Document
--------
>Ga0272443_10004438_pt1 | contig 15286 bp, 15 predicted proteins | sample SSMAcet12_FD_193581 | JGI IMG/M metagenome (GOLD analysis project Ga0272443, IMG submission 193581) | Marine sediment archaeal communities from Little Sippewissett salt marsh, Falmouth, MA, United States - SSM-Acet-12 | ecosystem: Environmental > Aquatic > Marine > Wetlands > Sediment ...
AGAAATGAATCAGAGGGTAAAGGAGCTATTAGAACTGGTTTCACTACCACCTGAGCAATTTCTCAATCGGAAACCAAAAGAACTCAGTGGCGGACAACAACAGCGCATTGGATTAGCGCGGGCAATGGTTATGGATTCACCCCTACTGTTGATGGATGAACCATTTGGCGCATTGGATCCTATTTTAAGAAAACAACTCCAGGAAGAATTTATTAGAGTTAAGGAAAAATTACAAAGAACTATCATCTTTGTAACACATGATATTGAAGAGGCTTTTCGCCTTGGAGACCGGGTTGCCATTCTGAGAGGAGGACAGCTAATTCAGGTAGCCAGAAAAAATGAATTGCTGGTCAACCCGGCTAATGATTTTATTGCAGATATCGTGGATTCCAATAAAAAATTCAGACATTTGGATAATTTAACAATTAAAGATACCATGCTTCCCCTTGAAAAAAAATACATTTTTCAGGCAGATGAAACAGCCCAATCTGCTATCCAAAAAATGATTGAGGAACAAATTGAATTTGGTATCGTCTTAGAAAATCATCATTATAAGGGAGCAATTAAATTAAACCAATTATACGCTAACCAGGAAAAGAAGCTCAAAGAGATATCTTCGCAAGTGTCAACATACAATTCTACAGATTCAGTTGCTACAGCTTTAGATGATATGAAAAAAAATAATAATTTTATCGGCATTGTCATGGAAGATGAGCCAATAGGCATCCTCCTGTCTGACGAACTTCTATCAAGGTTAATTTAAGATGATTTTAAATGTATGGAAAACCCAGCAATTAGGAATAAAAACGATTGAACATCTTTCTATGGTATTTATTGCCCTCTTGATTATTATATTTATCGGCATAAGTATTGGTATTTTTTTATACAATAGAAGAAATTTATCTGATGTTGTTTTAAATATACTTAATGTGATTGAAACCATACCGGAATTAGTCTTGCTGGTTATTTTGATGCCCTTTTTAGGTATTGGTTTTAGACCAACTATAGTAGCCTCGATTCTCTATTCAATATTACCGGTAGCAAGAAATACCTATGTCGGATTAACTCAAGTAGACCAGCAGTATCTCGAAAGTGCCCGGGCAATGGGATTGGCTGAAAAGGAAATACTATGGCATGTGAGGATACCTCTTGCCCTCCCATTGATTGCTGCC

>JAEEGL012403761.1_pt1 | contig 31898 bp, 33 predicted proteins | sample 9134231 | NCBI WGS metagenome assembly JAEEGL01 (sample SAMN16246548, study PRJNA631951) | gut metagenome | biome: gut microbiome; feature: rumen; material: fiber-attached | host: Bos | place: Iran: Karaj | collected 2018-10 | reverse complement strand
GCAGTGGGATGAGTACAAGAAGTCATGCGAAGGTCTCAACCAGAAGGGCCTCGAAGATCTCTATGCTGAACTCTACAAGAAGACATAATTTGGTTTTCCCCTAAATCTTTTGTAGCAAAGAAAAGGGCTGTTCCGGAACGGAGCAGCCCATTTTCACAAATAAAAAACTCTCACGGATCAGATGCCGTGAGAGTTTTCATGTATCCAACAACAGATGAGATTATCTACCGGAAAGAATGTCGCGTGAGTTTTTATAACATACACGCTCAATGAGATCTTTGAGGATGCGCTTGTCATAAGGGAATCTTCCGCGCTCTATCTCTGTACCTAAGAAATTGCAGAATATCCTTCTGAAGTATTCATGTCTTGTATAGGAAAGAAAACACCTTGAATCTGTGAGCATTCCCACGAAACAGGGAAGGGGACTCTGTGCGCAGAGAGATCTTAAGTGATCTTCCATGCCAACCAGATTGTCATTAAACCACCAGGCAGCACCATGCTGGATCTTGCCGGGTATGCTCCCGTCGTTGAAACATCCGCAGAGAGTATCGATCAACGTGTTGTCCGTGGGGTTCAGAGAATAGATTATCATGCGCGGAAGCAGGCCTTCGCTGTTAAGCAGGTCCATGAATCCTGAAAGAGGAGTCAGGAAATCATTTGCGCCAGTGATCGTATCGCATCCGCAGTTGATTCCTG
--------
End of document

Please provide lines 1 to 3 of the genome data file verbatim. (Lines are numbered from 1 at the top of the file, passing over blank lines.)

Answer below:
>Ga0272443_10004438_pt1 | contig 15286 bp, 15 predicted proteins | sample SSMAcet12_FD_193581 | JGI IMG/M metagenome (GOLD analysis project Ga0272443, IMG submission 193581) | Marine sediment archaeal communities from Little Sippewissett salt marsh, Falmouth, MA, United States - SSM-Acet-12 | ecosystem: Environmental > Aquatic > Marine > Wetlands > Sediment ...
AGAAATGAATCAGAGGGTAAAGGAGCTATTAGAACTGGTTTCACTACCACCTGAGCAATTTCTCAATCGGAAACCAAAAGAACTCAGTGGCGGACAACAACAGCGCATTGGATTAGCGCGGGCAATGGTTATGGATTCACCCCTACTGTTGATGGATGAACCATTTGGCGCATTGGATCCTATTTTAAGAAAACAACTCCAGGAAGAATTTATTAGAGTTAAGGAAAAATTACAAAGAACTATCATCTTTGTAACACATGATATTGAAGAGGCTTTTCGCCTTGGAGACCGGGTTGCCATTCTGAGAGGAGGACAGCTAATTCAGGTAGCCAGAAAAAATGAATTGCTGGTCAACCCGGCTAATGATTTTATTGCAGATATCGTGGATTCCAATAAAAAATTCAGACATTTGGATAATTTAACAATTAAAGATACCATGCTTCCCCTTGAAAAAAAATACATTTTTCAGGCAGATGAAACAGCCCAATCTGCTATCCAAAAAATGATTGAGGAACAAATTGAATTTGGTATCGTCTTAGAAAATCATCATTATAAGGGAGCAATTAAATTAAACCAATTATACGCTAACCAGGAAAAGAAGCTCAAAGAGATATCTTCGCAAGTGTCAACATACAATTCTACAGATTCAGTTGCTACAGCTTTAGATGATATGAAAAAAAATAATAATTTTATCGGCATTGTCATGGAAGATGAGCCAATAGGCATCCTCCTGTCTGACGAACTTCTATCAAGGTTAATTTAAGATGATTTTAAATGTATGGAAAACCCAGCAATTAGGAATAAAAACGATTGAACATCTTTCTATGGTATTTATTGCCCTCTTGATTATTATATTTATCGGCATAAGTATTGGTATTTTTTTATACAATAGAAGAAATTTATCTGATGTTGTTTTAAATATACTTAATGTGATTGAAACCATACCGGAATTAGTCTTGCTGGTTATTTTGATGCCCTTTTTAGGTATTGGTTTTAGACCAACTATAGTAGCCTCGATTCTCTATTCAATATTACCGGTAGCAAGAAATACCTATGTCGGATTAACTCAAGTAGACCAGCAGTATCTCGAAAGTGCCCGGGCAATGGGATTGGCTGAAAAGGAAATACTATGGCATGTGAGGATACCTCTTGCCCTCCCATTGATTGCTGCC

>JAEEGL012403761.1_pt1 | contig 31898 bp, 33 predicted proteins | sample 9134231 | NCBI WGS metagenome assembly JAEEGL01 (sample SAMN16246548, study PRJNA631951) | gut metagenome | biome: gut microbiome; feature: rumen; material: fiber-attached | host: Bos | place: Iran: Karaj | collected 2018-10 | reverse complement strand